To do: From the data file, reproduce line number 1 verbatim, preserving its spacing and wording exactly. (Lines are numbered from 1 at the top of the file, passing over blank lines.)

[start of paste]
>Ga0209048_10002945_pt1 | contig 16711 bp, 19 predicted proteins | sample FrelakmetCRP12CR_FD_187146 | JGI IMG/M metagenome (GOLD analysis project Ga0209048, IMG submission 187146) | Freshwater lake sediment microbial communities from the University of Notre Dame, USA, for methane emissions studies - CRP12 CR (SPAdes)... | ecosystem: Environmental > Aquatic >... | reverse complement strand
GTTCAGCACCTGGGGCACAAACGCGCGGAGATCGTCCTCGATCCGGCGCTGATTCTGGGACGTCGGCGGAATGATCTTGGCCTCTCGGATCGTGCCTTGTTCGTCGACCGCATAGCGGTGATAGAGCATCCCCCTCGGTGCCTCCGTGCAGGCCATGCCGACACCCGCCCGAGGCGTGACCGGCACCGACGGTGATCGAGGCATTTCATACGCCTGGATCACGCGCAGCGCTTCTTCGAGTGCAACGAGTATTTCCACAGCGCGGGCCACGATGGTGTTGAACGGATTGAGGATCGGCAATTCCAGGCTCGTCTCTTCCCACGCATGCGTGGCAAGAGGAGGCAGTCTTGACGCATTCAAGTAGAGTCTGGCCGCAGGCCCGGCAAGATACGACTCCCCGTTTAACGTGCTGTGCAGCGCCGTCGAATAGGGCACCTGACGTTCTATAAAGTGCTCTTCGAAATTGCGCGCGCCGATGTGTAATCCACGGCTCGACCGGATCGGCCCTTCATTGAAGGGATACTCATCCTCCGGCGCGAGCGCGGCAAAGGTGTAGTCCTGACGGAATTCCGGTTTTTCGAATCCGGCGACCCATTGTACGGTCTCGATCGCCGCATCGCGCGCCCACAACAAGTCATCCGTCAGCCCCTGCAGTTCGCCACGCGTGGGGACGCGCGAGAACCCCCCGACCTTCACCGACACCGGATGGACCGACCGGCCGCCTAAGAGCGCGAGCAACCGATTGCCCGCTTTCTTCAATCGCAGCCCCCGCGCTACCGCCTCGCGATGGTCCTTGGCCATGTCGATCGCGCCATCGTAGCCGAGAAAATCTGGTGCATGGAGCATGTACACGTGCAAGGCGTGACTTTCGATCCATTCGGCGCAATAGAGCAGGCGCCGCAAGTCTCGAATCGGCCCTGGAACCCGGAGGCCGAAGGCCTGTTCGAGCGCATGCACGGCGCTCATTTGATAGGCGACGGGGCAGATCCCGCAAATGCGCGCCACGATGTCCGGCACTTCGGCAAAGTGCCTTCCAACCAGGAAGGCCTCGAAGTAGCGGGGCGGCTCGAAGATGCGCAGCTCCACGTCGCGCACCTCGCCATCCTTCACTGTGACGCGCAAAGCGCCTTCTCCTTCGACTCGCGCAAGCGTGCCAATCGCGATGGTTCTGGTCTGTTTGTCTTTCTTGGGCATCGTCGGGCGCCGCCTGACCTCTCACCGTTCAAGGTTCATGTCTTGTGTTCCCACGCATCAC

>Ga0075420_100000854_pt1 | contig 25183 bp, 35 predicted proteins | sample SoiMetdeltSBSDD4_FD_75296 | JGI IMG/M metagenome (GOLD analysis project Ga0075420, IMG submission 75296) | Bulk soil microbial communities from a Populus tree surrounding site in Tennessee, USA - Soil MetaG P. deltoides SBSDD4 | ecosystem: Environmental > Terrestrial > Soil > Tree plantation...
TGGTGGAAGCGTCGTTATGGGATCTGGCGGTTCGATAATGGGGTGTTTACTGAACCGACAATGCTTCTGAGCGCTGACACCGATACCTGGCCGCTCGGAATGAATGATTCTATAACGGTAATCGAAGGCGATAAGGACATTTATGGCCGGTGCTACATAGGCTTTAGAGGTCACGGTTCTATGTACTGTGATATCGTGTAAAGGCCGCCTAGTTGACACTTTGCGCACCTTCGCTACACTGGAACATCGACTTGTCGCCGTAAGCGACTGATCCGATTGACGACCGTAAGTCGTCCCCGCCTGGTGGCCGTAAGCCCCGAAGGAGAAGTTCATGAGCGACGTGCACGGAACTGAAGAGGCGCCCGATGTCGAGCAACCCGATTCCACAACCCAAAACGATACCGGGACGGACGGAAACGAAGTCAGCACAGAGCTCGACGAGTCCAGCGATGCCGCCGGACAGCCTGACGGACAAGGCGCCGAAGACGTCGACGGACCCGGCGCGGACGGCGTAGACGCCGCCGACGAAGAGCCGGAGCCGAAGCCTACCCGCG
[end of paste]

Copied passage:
>Ga0209048_10002945_pt1 | contig 16711 bp, 19 predicted proteins | sample FrelakmetCRP12CR_FD_187146 | JGI IMG/M metagenome (GOLD analysis project Ga0209048, IMG submission 187146) | Freshwater lake sediment microbial communities from the University of Notre Dame, USA, for methane emissions studies - CRP12 CR (SPAdes)... | ecosystem: Environmental > Aquatic >... | reverse complement strand